Books make children think – they make them engage their brain. Readers are not passive vessels, watching images flicker across a screen; they are recreating the story in their heads. They are fighting alongside Skulduggery Pleasant, lolloping across the hills with Sophie and the Big Friendly Giant.

Books are quiet. There are no bangs or crashes. While you are reading, virtual zombies do not point guns in your face and threaten to blow your brains out. Other gamers are not shouting obscenities into your ears through your headset. Yes, there is violence in fiction. What happens in 'The Hunger Games' is not pretty. Harry Potter has to battle pure evil. But there is cause and consequence. Lives are lost, but we care about those who are now dead. The reader can pause and reflect on the loss of characters who have become very real to them. Charlotte the spider, Dobby, Sirius Black. There is no 'kill/die', then step over the bodies.

Children learn from picture books without even knowing they are learning. My kids know all about the life-cycle of the butterfly from 'The Very Hungry Caterpillar'. They also learn more subtle things, like how a good plot is constructed, or how rhyme scheme works.

Books encourage empathy. While reading, children walk in other children's shoes. They travel to Africa with Michael Morpurgo and his Butterfly Lion; to the concentration camps of World War II with John Boyne ('The Boy in the Striped Pyjamas'); and to Ireland during the Famine with Marita Conlon-McKenna ('Under the Hawthorne Tree'). They learn how it feels to be hungry or terrified; to come up against enormous obstacles and to win.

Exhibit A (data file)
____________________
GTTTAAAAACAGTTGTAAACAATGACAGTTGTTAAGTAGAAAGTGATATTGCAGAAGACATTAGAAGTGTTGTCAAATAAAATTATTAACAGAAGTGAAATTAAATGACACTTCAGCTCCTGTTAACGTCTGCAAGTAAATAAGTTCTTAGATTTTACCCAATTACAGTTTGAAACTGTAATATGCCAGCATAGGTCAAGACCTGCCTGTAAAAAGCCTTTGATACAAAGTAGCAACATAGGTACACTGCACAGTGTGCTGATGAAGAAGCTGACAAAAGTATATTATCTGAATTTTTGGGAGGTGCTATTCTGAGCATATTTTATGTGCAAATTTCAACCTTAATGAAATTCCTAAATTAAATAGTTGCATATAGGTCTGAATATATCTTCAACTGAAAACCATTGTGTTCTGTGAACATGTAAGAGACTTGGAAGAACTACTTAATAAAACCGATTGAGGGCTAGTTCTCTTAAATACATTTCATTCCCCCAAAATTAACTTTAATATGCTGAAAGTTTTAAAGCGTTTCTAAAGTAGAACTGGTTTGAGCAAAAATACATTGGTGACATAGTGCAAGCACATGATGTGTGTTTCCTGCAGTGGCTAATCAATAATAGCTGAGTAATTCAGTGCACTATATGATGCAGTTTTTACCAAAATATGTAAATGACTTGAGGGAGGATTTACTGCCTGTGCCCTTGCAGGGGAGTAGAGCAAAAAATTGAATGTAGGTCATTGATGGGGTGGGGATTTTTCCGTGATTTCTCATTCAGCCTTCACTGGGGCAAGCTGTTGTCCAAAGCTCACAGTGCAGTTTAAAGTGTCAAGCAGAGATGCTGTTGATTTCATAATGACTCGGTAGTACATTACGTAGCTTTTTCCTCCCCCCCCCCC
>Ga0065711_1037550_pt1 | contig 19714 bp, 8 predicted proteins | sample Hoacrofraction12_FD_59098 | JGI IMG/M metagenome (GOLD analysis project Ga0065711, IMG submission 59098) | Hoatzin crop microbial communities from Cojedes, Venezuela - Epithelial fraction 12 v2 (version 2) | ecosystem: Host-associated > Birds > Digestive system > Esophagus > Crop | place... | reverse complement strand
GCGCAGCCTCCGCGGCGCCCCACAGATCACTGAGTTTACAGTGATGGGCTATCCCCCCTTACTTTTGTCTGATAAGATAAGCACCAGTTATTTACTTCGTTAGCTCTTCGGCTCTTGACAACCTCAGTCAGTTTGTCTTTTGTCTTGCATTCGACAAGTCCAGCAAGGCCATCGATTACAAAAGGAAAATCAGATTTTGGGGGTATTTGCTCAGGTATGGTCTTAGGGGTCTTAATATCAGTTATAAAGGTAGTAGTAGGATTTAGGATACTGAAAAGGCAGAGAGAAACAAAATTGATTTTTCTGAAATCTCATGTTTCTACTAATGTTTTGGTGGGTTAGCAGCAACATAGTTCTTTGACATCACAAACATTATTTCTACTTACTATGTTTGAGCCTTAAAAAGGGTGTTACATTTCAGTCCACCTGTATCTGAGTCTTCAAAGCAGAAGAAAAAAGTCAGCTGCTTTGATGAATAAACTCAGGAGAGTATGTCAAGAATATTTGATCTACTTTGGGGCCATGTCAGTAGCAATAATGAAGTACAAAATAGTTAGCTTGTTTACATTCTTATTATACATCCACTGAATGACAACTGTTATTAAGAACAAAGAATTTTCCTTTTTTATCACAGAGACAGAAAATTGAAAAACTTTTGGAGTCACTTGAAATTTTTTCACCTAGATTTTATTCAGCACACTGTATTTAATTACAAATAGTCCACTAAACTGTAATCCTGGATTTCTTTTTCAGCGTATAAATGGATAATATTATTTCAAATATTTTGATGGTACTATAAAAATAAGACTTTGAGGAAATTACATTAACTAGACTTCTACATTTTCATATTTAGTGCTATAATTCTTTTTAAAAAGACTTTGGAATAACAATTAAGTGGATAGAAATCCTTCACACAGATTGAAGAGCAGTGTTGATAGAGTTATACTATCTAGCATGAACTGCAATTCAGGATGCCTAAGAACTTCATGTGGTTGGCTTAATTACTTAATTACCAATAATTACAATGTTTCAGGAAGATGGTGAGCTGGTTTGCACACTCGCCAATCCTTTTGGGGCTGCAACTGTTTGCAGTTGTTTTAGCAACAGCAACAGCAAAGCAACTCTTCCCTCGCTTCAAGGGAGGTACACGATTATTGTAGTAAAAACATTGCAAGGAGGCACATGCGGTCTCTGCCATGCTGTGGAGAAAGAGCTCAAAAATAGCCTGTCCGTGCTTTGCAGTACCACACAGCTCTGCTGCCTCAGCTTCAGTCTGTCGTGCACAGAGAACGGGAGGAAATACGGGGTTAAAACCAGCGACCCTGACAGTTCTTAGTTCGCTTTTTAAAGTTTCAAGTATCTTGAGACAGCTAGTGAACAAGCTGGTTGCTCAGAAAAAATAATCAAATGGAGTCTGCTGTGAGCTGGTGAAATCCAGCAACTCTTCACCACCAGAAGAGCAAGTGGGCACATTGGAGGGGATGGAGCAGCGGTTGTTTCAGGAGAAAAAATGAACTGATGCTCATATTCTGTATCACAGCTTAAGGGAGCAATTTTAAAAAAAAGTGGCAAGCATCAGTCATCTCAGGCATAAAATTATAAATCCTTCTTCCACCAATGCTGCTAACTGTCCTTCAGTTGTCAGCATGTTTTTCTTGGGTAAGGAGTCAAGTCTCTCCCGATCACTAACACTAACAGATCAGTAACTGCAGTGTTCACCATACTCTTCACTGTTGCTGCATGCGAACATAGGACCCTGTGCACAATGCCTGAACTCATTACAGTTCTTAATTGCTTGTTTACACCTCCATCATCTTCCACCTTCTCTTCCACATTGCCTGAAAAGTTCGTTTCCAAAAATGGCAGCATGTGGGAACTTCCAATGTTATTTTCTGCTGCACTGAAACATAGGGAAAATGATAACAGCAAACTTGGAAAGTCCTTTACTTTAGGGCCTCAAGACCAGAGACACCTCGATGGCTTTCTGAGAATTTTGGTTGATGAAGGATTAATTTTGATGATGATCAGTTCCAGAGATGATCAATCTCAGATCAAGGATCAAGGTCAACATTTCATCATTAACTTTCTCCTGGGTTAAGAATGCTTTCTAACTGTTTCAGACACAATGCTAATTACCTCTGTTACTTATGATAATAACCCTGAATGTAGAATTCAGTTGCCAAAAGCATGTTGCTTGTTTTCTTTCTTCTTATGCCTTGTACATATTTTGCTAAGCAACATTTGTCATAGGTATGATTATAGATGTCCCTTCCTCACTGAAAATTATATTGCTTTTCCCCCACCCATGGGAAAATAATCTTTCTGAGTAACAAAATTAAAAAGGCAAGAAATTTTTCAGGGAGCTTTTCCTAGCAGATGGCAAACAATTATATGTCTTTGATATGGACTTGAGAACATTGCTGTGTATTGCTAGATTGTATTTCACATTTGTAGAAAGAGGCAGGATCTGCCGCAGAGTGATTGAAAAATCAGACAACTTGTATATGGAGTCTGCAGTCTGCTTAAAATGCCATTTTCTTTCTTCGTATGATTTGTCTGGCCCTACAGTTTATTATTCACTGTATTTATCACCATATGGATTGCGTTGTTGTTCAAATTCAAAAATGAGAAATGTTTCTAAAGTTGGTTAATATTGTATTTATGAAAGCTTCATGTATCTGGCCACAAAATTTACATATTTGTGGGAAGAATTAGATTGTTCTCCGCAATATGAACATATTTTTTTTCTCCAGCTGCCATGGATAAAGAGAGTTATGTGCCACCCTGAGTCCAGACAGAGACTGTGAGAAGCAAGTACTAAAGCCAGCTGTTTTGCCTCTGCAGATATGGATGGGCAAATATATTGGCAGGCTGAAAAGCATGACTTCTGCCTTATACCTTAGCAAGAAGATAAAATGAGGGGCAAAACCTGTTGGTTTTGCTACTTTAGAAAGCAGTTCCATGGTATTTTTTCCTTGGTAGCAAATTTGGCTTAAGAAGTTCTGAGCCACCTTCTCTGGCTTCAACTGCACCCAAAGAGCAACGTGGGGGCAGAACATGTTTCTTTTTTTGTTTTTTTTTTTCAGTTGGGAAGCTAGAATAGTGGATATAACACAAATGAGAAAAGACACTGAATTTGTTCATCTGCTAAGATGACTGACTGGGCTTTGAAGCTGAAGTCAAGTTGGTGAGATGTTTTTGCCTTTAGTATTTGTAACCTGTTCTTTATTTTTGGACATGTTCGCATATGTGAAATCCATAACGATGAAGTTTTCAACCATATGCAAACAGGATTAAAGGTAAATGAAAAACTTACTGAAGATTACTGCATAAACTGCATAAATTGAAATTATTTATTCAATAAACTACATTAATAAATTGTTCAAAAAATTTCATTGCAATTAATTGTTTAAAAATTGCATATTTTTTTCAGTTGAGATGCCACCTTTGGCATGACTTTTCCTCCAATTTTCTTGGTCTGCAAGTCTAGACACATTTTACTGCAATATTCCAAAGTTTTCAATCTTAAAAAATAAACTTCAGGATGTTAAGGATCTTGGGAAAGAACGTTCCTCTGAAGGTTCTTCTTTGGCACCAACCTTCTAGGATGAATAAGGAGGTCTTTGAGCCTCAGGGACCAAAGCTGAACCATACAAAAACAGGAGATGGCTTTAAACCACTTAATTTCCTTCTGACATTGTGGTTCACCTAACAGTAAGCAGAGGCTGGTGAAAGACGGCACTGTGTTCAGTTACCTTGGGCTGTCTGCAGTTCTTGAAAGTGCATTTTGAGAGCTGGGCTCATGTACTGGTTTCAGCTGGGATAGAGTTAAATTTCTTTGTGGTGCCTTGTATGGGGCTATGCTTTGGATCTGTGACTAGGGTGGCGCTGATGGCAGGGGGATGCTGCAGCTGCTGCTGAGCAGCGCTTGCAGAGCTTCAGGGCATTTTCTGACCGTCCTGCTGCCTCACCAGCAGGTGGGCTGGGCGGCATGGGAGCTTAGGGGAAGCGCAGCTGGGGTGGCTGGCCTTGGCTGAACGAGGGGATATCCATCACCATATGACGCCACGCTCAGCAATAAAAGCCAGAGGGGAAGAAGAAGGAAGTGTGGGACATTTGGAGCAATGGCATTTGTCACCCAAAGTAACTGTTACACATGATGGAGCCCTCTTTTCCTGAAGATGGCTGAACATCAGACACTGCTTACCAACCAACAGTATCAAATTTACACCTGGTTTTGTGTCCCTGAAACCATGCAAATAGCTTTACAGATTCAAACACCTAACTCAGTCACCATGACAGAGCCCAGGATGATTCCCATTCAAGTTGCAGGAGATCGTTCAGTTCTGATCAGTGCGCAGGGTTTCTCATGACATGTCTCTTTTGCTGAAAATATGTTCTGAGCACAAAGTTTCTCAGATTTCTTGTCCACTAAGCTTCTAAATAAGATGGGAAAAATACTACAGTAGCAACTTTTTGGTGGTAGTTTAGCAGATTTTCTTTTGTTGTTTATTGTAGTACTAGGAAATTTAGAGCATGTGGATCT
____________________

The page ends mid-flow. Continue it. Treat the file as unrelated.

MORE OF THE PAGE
Children's books feature plucky, brave characters, both male and female. Especially female. The characters in Judi Curtin's tales (aimed at pre-teen readers) stand up for themselves. My own character, Amy Green, is a kind and loyal friend. These girls are not covered in make-up or fake tan; they do not aspire to be 'famous', or if they do, it is for a talent they have worked hard at. In Anna Carey's new book, 'Rebecca Rocks', 14-year-old Rebecca and her friends have an all-girl rock band and work hard to improve their skills.

They do not speak like vacuous American teenagers. They are interested in boys, but their love lives do not define them. They call a boy out when he tries to show them porn on his mobile phone. In a world of premature sexualisation, Rebecca and her friends are strong role models for girls.

Teenage boys also need strong role models. I was at an event in the RDS in the spring with more than 800 screaming teenagers, at least half of them boys. What was making them so hysterical? An American writer called John Green and his brother, Hank. John's bestselling teenage book, 'The Fault in Our Stars', is about 16-year-old Hazel, who has thyroid cancer, and Augustus, a boy she meets at her cancer support group. It's real, touching and full of emotion. It's just the kind of novel I'd love my 19-year-old son to identify with. And guess what? Teenagers, both female and male, love it, including my son.

The future of books is in good hands.

'Mad About Books: The Dubray Guide to Children's Books', edited by Sarah Webb, is available for €2 from all Dubray bookshops or at http://www.dubraybooks.ie/

This article first appeared in the Irish Independent